I still remember Lorenzo Morales’ eyes bulging out of his head as I entered our hotel room in Durban and started to unpack the clothes, notebooks, computers, pens, business cards and film I had brought for the two weeks we would cover COP 17, the global conference on climate change.
Impeccably polite, and perhaps a little tired after a journey that took him from his native Bogota to the United States to Europe and then, finally, to South Africa, Lorenzo said nothing the first evening.
The second night, however, he broached the topic.
Jeff, you are from the United States, he said. Your country has the second highest level of emissions in the world. You brought a lot of stuff.
I am from Colombia, a country that has much fewer emissions. I have many fewer things.
The man had a point.
He had one computer. I had two.
He had one tiny suitcase for clothing. I had a large one and a backpack to boot.
He had two notebooks and a couple of pens. I had a dozen of the former and two dozen of the latter.
You get the idea.
The irony, of course, was that Dunreith had made precisely the same point to me before I had flown to the conference.
You don’t need all this stuff, she said.
I assured her that I did, and threw in a condescending comment or two about how she, as an educator, could not understand the demands of a journalist at an international gathering such as I was about to attend.
However, as is often the case in discussions between us, she was right.
I explained this to Lorenzo, who somehow did not look convinced. Faced with the evidence, I decided to embrace the situation and explore with him the notion that the differences in the materials we had brought somehow reflected national differences between us.
We laid out all of our things on our beds and shot videos in Spanish in which we reviewed the items we each had transported. Jeff is a very dedicated reporter, Lorenzo said with just a hint of irony when he arrived at and thumbed through the notebooks that sprawled over a good section of my bed.
For my part, I gave the context that I should have listened to my wife and made the point that the carbon footprint of Lorenzo’s flights were far greater than anything I had stuffed into my suitcase.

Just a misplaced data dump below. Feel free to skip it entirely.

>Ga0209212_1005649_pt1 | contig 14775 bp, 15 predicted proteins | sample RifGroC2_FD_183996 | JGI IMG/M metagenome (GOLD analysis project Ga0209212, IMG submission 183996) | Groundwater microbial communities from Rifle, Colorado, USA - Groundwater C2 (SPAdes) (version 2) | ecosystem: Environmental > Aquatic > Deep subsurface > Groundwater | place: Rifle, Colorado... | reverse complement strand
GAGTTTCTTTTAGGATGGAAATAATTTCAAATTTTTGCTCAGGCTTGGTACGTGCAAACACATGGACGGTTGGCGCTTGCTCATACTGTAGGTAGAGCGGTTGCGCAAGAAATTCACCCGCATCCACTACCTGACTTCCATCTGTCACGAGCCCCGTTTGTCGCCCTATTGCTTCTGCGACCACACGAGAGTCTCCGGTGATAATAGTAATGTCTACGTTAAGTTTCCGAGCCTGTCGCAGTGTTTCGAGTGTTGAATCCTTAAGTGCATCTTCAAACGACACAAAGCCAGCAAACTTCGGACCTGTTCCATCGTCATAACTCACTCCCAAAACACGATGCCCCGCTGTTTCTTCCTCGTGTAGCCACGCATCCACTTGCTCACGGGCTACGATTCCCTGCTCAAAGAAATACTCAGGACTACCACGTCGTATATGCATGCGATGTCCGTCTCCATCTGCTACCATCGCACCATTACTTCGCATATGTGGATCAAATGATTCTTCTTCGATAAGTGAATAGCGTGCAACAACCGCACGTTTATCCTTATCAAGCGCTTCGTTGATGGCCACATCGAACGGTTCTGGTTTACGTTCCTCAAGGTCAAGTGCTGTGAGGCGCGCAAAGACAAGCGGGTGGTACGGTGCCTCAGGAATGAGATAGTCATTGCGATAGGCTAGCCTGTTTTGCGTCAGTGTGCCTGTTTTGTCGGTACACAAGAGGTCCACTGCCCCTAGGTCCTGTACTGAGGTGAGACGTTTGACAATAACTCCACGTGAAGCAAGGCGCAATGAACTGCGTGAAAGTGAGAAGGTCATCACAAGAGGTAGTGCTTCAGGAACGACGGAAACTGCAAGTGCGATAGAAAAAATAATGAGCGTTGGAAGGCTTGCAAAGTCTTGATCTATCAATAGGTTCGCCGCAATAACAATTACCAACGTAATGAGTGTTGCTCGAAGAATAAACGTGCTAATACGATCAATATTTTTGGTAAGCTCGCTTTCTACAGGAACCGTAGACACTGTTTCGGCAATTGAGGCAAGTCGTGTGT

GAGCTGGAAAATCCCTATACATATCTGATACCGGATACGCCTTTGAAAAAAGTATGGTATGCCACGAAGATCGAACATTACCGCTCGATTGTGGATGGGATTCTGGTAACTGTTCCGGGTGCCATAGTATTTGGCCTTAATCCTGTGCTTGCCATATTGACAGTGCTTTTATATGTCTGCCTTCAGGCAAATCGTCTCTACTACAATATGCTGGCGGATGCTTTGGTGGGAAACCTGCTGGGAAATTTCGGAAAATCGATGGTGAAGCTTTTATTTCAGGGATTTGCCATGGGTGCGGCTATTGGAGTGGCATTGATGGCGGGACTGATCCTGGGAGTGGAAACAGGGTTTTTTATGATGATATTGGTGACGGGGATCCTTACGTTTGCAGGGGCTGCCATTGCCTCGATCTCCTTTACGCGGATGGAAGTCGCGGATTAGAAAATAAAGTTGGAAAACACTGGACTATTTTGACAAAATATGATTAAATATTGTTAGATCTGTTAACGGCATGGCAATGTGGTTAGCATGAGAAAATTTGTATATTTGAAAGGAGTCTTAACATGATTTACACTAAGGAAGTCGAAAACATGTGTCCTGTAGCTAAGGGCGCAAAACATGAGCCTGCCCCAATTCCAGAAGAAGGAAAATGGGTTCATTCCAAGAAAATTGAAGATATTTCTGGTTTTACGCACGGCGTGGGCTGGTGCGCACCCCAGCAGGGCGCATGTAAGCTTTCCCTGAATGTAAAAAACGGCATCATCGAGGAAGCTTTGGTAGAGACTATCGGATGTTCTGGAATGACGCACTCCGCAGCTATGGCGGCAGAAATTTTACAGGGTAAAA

As humorous as the exercise was, though, there was a serious point behind it.
Attending the conference gave me renewed insight into the devastating consequences for people in the most affected nations of the casual consumption and erosion of the natural environment by Americans like me.
This point was brought home with particular clarity during one of the dozens of daily press conferences in which ministers from Central American nations implored the major producers of greenhouse gases to arrive at a significant deal.
To our neighbors to the north, one of the ministers said, know that migration is the ultimate form of adaptation.
If you don’t make this happen, be prepared for millions of us to arrive, legally or illegally, in your land.
Dunreith and I had already been talked for years about selling our house, a large, drafty four-bedroom home in Evanston. The conversations had taken on additional urgency after our son Aidan had graduated from high school and begun his studies at Tulane University in New Orleans.
My interactions with Lorenzo gave me another push. (Feel free to check out this gallery of some, but not all, of the rooms in our house.)
Fast forward a year.
Dunreith and I resolved at the beginning of 2013 that we would sell our home and move to a smaller, less expensive, and less environmentally impactful living space.
Moving from idea to action was no small task.
We had accumulated untold bags of papers in what could be loosely be called our filing system during the nine-and-a-half years we had lived in the home.
And, like many people, we had one room filled with stuff into which we simply wouldn’t let people go. In our case, it was the fourth bedroom that nominally doubled as a study. I wondered at times if we would ever see its floor, let alone clean and empty its contents.
We persevered, though.
Dunreith took the lead, and I followed, with her cousin Pam and Aunt Ginna providing valuable assistance.
Decluttering also involved moving the paint and other materials that had come with the house when we bought it in 2003 and had not had the foresight to insist on their being removed.
By mid-March, we were ready to show our newly repainted house. It went on the market April 1.
The house sale process for us was an emotional one.
We had a buyer, a bid and an agreement within the first week, but that fell through.
April moved into May, with June looming in the distance.
We explored renting out the place, but ultimately wanted to make a clean break for many reasons.
The second offer came in late May.
A series of visits by the buyers, a second inspection and an appraisal followed.
The deal felt like it wobbled at times, but in the end it held.
Last Wednesday we signed the papers.
With each signature I felt a weight lift from me.
Part of the release was the shedding the financial burden, to be sure.
But another part was fulfilling the promise I had made to myself during the conference.
Dunreith and I moved yesterday from the two-bedroom place we had stayed in here in Santiago for the first four days to the place where we’ll be for the next five months.
It’s a postage stamp of a place in an apartment building with 18 stories that is smaller than the great room in our old home.
The kitchen, dining room, and living room are one side, while the bed takes up at least 75 percent of the other room. Take a look at this gallery if you want to see it for yourself.
It feels just right to me.